Cosino, the platform that makes your ideas

By on December 23, 2014

Project Summary:

In the embedded world exists boards like Arduino Yun, Arduino 3, Udoo and much more, which have the peculiarity to meet both the world of Arduino and Linux. Well, what we are describing here is not simply a new board that aims to integrate these two worlds again, but it is a new project that was created with a quite different inspiration and approach. Let's see what it is.

Full Project:


The project

First of all Cosino is an acronym for “Computer Oriented to Simplify Innovation of New Objects” and basically gives its the name to the Linux board around which is based the whole project that we are going to describe below. The project is Italian from the Tuscany team of HCE Engineering.

But in what consists, exactly, the project? It is essentially based on the concept of simplify the work of embedded developers and designers for the industrial world by providing a platform and the right tools that allow, in short time, to start prototyping an industrial board until its mass production. This is done by means of three main “ingredients”: the Linux board, the add-on boards called “extensions” and components called “peripherals”.

We start from the Cosino board, whose main appellation is to be a “board for rapid prototyping”. The main characteristics of the board are described below, but what we want to emphasize here is that it is a Linux board suitable for industrial environments, already certified and therefore useful to realize finished products just right now, so not only usable for hobby projects, even if the board can be useful also for makers due to its integration with Arduino, as we shall see.


Next to the board, which is the heart of the project, there are also the so-called “extensions” or boards that consists primarily of sensors and actuators, thus leaving the control logic to the Linux board: this set therefore represent our embedded system, but with the advantage that we have to design only our particular “extension”. A great saving of time!

The idea then goes further, because in addition there are also the “peripherals”, a series of components always oriented to the industrial world, already tested and supported by the Cosino project and therefore usable since right away.

In addition to the tools mentioned, the site provides to engineers a set of useful services for running their embedded designs. In fact, on the site you can find documentation, guides, tools, projects and technical support necessary to reduce the development time of a prototype. Not only, the Cosino team is able to offer support also in the subsequent phases of the prototype development or in the area of board engineering and to the start of production till the finished product. As is known, these aspects should not be certain neglected and indeed represent a non-trivial part in the realization of a marketable product.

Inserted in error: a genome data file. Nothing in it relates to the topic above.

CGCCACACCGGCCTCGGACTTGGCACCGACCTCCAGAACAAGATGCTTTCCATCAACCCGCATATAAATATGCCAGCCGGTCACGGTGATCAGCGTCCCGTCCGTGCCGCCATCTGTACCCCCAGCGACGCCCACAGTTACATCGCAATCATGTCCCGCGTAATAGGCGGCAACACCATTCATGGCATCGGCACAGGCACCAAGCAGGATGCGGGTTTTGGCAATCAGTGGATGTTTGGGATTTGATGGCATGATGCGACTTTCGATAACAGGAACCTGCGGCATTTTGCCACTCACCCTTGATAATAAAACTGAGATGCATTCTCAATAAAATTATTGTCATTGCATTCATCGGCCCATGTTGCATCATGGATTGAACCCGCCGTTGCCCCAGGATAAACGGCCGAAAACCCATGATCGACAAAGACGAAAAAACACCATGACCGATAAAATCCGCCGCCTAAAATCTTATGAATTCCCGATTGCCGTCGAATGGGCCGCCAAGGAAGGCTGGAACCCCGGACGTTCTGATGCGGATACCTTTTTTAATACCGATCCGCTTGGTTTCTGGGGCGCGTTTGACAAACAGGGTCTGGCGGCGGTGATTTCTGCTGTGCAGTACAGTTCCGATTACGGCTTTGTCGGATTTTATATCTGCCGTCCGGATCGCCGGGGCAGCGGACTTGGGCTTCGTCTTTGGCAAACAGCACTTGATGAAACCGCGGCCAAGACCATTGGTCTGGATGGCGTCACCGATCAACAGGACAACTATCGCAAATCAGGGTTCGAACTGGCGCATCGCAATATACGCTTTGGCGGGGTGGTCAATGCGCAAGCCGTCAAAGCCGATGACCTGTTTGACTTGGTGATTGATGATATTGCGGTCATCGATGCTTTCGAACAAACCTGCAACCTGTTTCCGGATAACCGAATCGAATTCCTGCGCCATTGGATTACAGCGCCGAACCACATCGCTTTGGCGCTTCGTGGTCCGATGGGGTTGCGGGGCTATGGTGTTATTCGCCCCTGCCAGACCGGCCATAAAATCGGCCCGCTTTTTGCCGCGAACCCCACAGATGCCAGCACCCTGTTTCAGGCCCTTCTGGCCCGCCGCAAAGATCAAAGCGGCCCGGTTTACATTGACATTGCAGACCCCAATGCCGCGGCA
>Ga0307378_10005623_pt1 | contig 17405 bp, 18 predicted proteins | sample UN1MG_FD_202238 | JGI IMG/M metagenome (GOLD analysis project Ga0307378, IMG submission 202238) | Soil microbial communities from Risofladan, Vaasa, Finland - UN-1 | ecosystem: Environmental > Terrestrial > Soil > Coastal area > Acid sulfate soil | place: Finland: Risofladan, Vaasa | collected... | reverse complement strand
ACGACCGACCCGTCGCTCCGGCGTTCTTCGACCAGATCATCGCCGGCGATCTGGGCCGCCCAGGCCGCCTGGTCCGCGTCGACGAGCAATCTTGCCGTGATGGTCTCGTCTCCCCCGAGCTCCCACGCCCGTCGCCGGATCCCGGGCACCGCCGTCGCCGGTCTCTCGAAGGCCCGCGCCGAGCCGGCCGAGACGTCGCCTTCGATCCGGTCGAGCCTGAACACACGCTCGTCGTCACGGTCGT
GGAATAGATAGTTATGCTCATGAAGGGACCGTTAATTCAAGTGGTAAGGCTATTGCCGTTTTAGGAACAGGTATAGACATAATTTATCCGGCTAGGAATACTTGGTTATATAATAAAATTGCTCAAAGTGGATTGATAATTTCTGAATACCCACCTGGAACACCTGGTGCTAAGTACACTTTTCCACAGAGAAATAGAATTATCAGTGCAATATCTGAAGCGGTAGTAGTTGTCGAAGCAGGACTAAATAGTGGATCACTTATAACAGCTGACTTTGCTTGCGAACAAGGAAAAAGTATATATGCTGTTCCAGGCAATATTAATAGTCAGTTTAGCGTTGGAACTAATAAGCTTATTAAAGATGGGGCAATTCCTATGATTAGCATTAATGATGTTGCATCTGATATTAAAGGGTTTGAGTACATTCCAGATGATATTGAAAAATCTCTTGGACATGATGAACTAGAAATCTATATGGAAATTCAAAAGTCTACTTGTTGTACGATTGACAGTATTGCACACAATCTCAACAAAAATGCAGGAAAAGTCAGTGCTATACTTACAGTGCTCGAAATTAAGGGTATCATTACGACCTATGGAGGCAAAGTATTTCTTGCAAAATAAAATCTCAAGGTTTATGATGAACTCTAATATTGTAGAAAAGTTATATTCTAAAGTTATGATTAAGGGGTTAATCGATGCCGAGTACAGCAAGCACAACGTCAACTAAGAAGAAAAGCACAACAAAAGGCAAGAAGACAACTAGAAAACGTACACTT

Cosino board

The core board is based on the Atmel ARM9 microcontroller SAM9G35, has a 128Mb SDRAM memory and a 256Mb Flash. The board has the expected I/O to manage Ethernet, USB, UART, SPI, I2C, LCD and GPIO (more technical details can be found at the reference site). These I/O are accessed through two headers that allow, in fact, to reuse the board for different purposes, depending on the specific application that the user will have to develop. Therefore any connector, whether it RJ45 jack, USB or SD-Card, should be provided on our external board: on one side this might seems like a limitation, but actually offers the advantage that we are able to include on the board only the connectors and the I/O that matters us.


Regarding the software side, Cosino is ready to use the Linux kernel 3.10 and the Debian 7.0 (Wheezy) as well as the embedded distribution OpenWRT (Barrier Breaker version). This translates to the user in the fact that with Cosino is possible from the outset to have tons of open source softwares for the most disparate fields of application.

Again, on the reference site we can find useful information about kernel Linux compilation, Linux distribution installation and so on, even if these steps that can be skipped by those who are beginners or not want to waste theis time, thanks to the availability of ready preloaded Sd-Card.


The Arduino extension

The fact of having a core board represents in itself an advantage, but in reality, as we have already mentioned, there are also, however, external connectors and I/O that should be provided (ie mounted) on a new board. But at first, making a new board to be connected to the Cosino could be a waste of time, for those who are making just a prototype.

For this reason, the Cosino team has decided to create a generic “extension” that allow us, since the beginning, to devote early time of the project on the software development. The board is called Mega2560 and has RJ45 connectors, USB, RS485, JTAG and much more. In addition there is a micro USB that can be used both to power the board and to have a serial debug console.


But the most intriguing feature of this “extension” is that it presents a section with an ATmega2560 microcontroller (and related circuitry) that allows us to have a real Arduino Mega 2560 compatible board (that’s the reason of the name for this extension). Therefore, given the presence of the typical Arduino connectors, you can use all the shields (and related software) available for the Arduino Mega, as well as those for the Arduino UNO (which Arduino Mega compatible of course).

Communication between Linux and Arduino is available through direct serial interface.